WE: Women’s Entertainment has licensed the rights to a new BBC Worldwide drama and has plans to launch three original nonfiction series as part of a new commitment to original programming that will be pitched to ad buyers during the upfront ad market.
“My commitment to original programming is the most important thing for me and for the network right now,” said Kim Martin, who was named general manager of WE in January. “It’s really what differentiates WE from the other networks. Original programming is what really can be brand-defining.”
WE, a division of Rainbow Networks, which is owned by Cablevision, needs the programming infusion to catch up with rival women’s networks Lifetime (and its flanker Lifetime Movie Network) and Oxygen. So far this season WE is up 5 percent in households to a 0.21 Nielsen Media Research rating but down 2 percent in both the women 18 to 49 and women 25 to 54 demographics.
The new program lineup is headed by “Cutting It,” a series from BBC Worldwide whose 13-episode first season is now airing in the United Kingdom. The show follows the lives of two sisters who run rival beauty salons in Manchester, England. WE will launch season one in July, while season two begins airing on the BBC in the U.K. WE is committed to only the first season, Ms. Martin said.
In September the network will launch “Kiss & Tell,” a series that will follow the dating adventures of 12 single men and women in New York. Based on the network’s success with its “Single in the City” series, Ms. Martin said, “our viewers love this kind of programming.” WE ordered nine episodes of “Kiss & Tell” from Octagon Television.
Two more series will have their debut in December. One, “Daddy’s Little (Spoiled) Girl,” looks at the outrageous things rich parents do for their daughters. Martin Calvert Productions is making eight episodes. And each episode of “The Secret Lives of Women” takes a look at an everyday woman who has a secret, which could be that she’s addicted to pills or addicted to plastic surgery or is a shopaholic. Kaos Entertainment is producing eight episodes.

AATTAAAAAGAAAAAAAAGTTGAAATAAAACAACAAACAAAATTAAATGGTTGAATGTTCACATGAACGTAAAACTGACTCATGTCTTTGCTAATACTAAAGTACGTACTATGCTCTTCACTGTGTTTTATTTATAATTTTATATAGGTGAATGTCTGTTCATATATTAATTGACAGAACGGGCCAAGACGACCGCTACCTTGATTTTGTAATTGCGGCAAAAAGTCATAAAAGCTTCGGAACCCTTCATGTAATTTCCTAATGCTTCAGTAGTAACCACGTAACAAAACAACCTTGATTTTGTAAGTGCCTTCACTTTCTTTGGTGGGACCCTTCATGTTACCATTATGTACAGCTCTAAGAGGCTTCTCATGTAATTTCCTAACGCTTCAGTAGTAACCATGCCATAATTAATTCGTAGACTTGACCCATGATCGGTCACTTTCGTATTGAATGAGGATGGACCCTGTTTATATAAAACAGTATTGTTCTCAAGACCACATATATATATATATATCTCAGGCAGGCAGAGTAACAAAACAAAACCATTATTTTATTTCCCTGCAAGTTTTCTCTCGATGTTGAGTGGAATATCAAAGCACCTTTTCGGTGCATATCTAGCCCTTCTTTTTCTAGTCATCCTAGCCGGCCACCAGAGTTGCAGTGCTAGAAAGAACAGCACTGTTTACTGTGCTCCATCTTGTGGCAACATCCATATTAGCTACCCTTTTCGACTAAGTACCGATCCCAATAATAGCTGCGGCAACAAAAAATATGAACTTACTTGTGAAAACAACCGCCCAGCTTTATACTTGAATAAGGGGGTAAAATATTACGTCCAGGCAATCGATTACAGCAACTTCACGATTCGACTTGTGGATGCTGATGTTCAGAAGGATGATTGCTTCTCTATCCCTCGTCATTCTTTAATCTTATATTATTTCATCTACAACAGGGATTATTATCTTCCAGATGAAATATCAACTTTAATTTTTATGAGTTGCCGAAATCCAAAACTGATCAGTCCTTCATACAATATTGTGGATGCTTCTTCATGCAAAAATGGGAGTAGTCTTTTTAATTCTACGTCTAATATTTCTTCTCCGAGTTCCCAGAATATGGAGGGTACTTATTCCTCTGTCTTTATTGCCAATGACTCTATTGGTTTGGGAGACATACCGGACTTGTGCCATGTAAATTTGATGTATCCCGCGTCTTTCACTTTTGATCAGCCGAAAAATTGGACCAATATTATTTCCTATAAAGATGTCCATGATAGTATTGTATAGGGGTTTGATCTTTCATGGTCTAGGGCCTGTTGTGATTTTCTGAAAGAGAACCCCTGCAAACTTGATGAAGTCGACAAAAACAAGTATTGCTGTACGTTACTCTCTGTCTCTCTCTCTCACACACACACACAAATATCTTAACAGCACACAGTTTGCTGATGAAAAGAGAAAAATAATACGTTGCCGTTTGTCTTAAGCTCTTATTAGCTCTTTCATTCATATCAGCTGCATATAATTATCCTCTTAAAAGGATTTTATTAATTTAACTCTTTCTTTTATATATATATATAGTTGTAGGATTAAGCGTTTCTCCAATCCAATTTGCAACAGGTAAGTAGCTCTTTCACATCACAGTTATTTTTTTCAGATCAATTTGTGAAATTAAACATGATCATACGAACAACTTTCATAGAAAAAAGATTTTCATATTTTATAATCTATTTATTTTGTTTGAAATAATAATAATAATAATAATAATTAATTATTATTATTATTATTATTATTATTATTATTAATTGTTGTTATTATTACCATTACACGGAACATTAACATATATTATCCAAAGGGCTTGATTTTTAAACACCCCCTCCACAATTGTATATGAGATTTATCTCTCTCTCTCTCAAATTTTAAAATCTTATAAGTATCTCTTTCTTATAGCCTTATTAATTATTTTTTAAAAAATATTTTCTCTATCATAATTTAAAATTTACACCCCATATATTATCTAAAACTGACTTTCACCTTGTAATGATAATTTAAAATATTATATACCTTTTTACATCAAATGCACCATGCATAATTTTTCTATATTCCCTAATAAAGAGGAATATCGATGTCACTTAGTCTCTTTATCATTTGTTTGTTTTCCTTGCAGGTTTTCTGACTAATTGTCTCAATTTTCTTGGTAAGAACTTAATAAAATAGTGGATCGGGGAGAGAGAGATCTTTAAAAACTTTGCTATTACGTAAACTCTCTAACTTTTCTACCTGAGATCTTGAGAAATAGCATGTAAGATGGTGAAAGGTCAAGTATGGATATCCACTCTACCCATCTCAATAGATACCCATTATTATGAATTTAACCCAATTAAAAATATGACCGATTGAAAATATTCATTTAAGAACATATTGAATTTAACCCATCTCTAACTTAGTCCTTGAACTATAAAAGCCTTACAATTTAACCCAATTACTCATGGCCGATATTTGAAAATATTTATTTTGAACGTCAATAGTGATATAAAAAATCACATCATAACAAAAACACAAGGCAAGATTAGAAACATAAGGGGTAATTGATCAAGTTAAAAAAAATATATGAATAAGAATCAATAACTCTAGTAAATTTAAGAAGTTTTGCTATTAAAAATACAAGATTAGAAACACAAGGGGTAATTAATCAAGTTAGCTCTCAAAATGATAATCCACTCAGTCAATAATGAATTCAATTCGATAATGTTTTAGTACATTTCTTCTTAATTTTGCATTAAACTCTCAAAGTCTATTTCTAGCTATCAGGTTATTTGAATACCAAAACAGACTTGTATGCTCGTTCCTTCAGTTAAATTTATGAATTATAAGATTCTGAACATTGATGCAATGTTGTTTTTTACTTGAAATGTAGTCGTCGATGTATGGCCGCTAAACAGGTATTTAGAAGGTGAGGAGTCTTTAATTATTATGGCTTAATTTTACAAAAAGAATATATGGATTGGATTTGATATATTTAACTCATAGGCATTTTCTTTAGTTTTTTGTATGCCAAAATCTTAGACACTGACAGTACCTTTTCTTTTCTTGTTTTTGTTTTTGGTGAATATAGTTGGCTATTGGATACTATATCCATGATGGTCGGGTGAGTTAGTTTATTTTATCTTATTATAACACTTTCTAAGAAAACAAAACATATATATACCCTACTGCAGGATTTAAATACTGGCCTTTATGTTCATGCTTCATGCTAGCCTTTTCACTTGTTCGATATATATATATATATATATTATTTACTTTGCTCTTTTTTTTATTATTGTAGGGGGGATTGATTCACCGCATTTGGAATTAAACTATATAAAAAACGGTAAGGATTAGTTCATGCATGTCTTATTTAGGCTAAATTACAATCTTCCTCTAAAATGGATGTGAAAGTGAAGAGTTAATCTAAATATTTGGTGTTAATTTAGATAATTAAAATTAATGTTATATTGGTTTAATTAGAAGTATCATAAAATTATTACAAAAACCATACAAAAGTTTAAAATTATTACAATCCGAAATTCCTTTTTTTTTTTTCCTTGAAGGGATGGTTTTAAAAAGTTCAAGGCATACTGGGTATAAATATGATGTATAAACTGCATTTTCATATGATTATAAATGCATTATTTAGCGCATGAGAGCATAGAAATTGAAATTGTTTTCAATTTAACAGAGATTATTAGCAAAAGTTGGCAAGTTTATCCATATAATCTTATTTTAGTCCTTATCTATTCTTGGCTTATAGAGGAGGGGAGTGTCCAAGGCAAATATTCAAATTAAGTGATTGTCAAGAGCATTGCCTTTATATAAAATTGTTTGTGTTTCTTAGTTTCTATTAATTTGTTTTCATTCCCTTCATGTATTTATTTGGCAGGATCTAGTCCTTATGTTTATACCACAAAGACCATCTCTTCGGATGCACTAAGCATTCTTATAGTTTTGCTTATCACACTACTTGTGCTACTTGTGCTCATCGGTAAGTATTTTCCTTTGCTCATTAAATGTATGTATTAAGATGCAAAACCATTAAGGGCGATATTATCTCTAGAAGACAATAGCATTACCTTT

The shows are designed to fit within a new, narrower focus for the brand.
“WE is a network that is about three things,” Ms. Martin said. “It’s about relationships, pop culture and style. That’s the filter we hold up anytime we’re looking at original programming: Is it hitting the sweet spot covering these areas, at least one of them? It’s great if it covers two, and if it covers all three, it’s a home run.”
In addition to the new series, Ms. Martin said, four original shows will return to the network, including two on which the network has been building its identity. WE is bringing back “Bridezillas,” which looks at women losing control as their nuptials approach. A new season starts June 12.
WE will also premiere season three of “McLeod’s Daughters,” the saga from Australia’s Millennium Television and Nine Films and Television. The first of 23 new episodes debut Sept. 10.
Two other series are returning to WE. “Full Frontal Fashion” is back for a fourth season of eight episodes this summer hosted by Rebecca Budig. (A book based on the series is being published by Penguin Books and will hit stores July 5.) “Single in the City” is in its eighth season and will go on location to Atlanta for the first time. Eight episodes of “Single in the City: Atlanta” will launch June 2.
“We still are hopeful we’ll have a couple more announcements for the fourth quarter. We’re in negotiations for more shows,” Ms. Martin said. “And we’ll have a whole slate for first and second quarter ’06.” She said the network is in conversations about an original scripted show.
The network is putting most of its marketing behind “McLeod’s Daughters” and “Bridezillas,” which uses the slogan, “She’s Engaged. Enraged. And about to be Committed.”
Ms. Martin said that at some point, the network will have its own tagline, but one hasn’t been developed yet.
WE has ambitious goals for the upfront, said Arlene Manos, president of national ad sales for Rainbow Advertising Sales Corp.
This is only the third year the network has been selling ads (it was sponsored exclusively by Johnson & Johnson after rebranding from Romance Classics). “We did well last year and we’ve done well in scatter and we’re hoping we do even better,” Ms. Manos said. “We’ve been at this for three years now and last year we added 25 new advertisers to the upfront base and we hope to do about the same” this year.
Ms. Manos said she hopes to be able to sell integrated advertising packages in some of the network’s new original shows.
“The success of the network has led more people to us. So I suspect our revenue goals will be higher than the market. It depends on how much money comes to cable,” she said.